The Holiday Lake 50K was by far the hardest thing I've done, maybe ever. What small shift in balance creates the difference between a perfect race and a hellish one? What sets one race apart from another in this way? Now that I'm finally thawed out and rested up from this weekend at Holiday Lake, I've gained a small amount of perspective on what was a brutally humbling experience. I've broken the recap into multiple posts, because though I'm typically an advocate for concise language, this race affected me profoundly, and there's just so much to say.
“Drink it up, faster. You need the calories, you need to keep moving.” The aid station worker at mile 28 was doing his job, but the sweet, cold liquid felt thick in my mouth, and it was all I could do to swallow once, much less several times in quick succession. “Just get it down. If you need to be sick, throw up and keep moving. Good, now get back out there.” I obeyed, exhausted and done thinking for myself. My feet moved back toward the trail, and I dug in for the final 4 miles of the 32ish that comprise the Holiday Lake 50K.
The race had begun at 6:30AM, with temps in the mid-teens. Crossing the start line, I felt content and adequately dressed for the weather in a long sleeve base layer, a long sleeve, zip-up middle layer, and a winter weight outer layer, lined Sugoi Subzero leggings, a tall pair of compression socks over my short Injinji’s, and gloves with hot packs activated inside.
David Horton, uber-accomplished ultrarunner and Holiday Lake race director, had done his best to prepare us for the worst - there would be ice, fierce winds, deep stream crossings, and treacherous bridges - so after all that buildup, it was a relief to start the race under a clear, starry early morning sky, running just like it was any other day, albeit a cold one.
Headlamps are necessary, but not for long - around mile 2, the sun rises over Holiday Lake. The sky - all oranges and pinks - reflects beautifully in blue-gray water.
Between miles 2-3, the course moves to single track, and I realize just how frozen the ground is - the dirt is hard as rock, with absolutely no give. It feels like uneven, chewed-up asphalt, with frequent stumps and branches mixed in. My left foot catches a tiny stump and I fall, hard. The first fall of the day is always jarring, and I’m not pleased it happened so soon - for me falling usually indicates I need more sleep, which is not an option - or more caffeine, which is more of a bandaid than a solution. I’ll find bruises and dried blood later, but in that moment, I recover quickly and keep running. I trip several times more in the first 16 mile loop, regretting my night of fitful sleep, but my guard is up, and I won’t let myself fall again until much later.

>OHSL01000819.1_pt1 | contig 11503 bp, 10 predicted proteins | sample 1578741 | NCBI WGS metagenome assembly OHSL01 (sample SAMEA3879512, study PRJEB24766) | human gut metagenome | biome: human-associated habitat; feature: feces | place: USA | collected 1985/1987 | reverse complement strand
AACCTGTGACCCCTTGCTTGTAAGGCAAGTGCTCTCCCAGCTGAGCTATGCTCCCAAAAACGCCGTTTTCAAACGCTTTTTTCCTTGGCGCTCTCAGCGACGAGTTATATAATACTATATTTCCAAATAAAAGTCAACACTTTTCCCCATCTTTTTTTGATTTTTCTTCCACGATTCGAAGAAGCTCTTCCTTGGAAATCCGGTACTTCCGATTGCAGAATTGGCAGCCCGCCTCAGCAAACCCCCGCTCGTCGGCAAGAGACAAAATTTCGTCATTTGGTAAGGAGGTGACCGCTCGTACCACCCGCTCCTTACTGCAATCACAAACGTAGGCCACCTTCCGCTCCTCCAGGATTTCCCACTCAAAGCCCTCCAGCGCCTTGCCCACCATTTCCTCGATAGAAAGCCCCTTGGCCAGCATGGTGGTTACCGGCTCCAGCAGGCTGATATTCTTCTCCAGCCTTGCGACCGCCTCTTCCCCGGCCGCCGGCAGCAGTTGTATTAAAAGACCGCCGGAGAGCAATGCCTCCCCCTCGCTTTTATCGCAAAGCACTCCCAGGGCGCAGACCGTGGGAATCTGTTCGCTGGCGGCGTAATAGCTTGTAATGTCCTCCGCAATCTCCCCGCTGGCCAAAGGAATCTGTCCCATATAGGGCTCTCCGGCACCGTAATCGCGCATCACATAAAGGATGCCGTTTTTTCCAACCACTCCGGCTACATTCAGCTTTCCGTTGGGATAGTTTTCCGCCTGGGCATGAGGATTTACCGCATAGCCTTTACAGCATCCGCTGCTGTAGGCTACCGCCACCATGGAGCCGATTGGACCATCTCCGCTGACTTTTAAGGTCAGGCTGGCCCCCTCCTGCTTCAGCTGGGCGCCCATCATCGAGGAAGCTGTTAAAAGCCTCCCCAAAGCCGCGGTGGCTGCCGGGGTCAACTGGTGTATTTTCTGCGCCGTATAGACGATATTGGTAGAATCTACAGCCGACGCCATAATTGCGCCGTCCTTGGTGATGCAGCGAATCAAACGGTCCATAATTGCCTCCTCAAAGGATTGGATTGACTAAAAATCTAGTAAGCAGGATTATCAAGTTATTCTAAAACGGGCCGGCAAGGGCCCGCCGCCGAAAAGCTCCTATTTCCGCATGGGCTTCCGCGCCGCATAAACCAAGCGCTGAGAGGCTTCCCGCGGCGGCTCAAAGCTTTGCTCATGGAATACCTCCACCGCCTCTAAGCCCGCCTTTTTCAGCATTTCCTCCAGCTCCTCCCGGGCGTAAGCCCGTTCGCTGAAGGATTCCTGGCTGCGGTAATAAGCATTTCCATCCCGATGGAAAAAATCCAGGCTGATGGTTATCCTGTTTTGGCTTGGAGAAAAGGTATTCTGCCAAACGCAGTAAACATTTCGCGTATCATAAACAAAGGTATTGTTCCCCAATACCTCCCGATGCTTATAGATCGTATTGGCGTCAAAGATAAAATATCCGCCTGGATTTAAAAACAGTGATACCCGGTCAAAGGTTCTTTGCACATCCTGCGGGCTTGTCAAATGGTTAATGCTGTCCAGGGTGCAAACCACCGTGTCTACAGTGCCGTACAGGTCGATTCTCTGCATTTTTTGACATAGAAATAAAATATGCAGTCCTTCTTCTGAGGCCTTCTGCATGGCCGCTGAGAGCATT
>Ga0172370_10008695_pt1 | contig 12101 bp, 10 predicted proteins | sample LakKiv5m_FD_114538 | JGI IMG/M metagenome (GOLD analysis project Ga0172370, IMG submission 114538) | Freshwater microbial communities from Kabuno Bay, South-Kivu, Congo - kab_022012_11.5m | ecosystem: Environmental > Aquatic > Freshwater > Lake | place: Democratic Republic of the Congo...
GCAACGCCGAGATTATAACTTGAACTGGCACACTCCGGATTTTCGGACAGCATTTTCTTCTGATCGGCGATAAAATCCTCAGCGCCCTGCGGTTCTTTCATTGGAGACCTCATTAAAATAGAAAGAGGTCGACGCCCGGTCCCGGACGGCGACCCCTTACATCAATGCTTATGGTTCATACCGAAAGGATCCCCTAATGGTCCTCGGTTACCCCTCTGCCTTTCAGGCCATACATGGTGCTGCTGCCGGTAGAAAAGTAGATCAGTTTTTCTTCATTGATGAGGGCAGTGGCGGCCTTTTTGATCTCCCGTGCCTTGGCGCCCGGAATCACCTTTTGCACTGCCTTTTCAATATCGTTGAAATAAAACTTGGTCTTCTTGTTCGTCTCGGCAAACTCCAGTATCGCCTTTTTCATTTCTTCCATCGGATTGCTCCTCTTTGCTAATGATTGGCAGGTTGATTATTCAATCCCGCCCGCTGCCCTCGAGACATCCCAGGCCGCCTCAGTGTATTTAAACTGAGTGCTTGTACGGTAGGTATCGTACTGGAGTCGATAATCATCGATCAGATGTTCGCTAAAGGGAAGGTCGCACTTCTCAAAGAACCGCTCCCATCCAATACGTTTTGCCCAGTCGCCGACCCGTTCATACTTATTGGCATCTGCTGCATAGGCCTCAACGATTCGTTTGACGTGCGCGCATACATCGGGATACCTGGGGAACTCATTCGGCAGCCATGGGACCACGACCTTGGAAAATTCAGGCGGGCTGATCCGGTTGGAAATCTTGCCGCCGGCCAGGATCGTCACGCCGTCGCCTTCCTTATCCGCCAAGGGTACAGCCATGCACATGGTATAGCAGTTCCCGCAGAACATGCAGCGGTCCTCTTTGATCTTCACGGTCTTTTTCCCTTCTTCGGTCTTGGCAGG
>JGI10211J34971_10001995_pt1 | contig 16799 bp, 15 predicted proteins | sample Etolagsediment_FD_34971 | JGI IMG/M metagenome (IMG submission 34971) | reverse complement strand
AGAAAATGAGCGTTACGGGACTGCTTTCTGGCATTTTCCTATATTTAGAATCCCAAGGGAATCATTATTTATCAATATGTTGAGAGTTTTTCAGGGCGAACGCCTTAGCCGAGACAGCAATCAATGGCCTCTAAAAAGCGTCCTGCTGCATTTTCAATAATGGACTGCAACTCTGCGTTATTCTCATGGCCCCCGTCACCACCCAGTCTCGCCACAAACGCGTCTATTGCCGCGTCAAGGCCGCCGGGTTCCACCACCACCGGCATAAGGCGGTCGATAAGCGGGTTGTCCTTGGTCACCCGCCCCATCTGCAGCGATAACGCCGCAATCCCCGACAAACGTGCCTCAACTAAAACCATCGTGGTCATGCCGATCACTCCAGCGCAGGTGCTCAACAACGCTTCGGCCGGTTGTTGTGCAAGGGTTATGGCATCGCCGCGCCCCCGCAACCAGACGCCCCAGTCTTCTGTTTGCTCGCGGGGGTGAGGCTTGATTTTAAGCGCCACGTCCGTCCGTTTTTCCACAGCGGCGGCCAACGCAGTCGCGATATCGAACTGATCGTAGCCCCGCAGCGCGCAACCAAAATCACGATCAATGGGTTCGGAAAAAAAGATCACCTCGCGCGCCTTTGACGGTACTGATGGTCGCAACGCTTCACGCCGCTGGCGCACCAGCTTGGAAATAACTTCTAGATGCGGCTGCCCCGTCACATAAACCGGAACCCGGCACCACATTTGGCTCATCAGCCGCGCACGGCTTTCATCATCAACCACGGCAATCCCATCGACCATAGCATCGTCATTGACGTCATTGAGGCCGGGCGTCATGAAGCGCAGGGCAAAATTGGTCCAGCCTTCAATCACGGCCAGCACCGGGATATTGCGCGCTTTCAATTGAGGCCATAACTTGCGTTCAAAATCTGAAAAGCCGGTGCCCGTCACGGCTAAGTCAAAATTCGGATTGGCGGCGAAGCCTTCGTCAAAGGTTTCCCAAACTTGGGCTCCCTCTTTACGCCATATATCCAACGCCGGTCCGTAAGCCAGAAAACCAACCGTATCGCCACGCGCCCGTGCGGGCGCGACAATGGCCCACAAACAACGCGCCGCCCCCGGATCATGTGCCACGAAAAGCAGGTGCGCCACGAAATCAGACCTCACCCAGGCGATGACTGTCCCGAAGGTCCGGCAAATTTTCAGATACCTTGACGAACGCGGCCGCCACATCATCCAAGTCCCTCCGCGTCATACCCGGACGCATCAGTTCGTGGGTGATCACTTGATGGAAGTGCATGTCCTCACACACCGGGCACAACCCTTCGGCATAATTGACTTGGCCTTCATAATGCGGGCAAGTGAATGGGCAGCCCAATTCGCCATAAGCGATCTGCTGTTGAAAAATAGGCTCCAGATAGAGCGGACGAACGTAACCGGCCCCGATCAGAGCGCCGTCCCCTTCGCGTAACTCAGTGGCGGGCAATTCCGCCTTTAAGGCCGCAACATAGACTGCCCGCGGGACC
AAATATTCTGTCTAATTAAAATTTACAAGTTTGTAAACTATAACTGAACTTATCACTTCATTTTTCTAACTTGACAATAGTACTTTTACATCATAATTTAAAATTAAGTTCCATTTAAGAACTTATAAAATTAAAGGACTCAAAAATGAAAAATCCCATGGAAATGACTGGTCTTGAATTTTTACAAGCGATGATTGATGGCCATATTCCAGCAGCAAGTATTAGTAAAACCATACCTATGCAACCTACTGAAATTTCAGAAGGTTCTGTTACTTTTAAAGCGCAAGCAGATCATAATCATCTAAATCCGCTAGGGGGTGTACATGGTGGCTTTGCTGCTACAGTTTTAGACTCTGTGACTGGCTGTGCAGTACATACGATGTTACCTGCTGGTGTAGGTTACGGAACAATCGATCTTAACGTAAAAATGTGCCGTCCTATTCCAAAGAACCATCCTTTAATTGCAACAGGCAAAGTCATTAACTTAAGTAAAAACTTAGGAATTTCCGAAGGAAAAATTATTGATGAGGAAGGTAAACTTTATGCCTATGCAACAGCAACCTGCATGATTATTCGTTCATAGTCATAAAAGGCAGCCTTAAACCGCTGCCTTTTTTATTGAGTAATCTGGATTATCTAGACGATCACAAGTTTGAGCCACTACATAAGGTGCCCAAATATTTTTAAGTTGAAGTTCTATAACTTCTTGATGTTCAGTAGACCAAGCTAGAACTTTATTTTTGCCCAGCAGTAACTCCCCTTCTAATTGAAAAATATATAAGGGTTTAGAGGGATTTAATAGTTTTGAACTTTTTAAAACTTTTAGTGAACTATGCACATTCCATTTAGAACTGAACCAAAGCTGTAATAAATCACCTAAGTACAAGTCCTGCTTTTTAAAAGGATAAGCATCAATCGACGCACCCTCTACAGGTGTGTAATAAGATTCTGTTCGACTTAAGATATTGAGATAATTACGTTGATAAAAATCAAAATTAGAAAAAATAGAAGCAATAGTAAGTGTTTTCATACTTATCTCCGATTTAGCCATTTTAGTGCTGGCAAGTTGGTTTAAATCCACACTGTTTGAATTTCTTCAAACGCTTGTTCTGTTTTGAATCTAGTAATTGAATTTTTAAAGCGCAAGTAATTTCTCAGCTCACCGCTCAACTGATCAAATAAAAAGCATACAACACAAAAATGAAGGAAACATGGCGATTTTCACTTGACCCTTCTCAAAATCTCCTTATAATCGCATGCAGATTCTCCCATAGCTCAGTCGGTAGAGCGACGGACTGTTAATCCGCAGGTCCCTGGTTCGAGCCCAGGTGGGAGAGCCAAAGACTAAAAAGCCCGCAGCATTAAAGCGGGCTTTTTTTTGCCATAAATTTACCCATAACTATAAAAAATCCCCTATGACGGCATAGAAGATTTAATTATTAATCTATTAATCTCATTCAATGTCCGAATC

At mile 4, I lift the hydration pack nozzle to my mouth only to find it’s frozen solid. I’m bothered, but not too worried - the race is stacked with ample aid stations, the first of which arrives at mile 4.5. I stop briefly to drink some water, and eat an energy gel as I get back on the trail.
Mile 7 includes the much discussed stream crossing. There’s no jumping over, no skipping rocks to avoid the plunge. The stream is just about knee deep, and once through, I am relieved to feel my wet feet, shoes, socks and tights go from cold to warm fairly quickly. From the knees down, it feels like I’m wearing a cozy wetsuit.
Around mile 8, another runner lets out a cheer - his hydration pack has thawed - and I quickly move to his side and start a conversation. At the next aid station, he helps relocate my frozen gear - taking the pack off my back, removing my layers, putting the pack back on, adding the layers overtop - so that I, too, have water to drink again by mile 10.
Mile 16, I’m back at the start area, which is the halfway point and turnaround. I make quick use of the facilities, drink some warm broth, and get started on the second loop. It’s 9:30 AM - I’m making pretty good time. I feel strong and focused. The day is just getting started.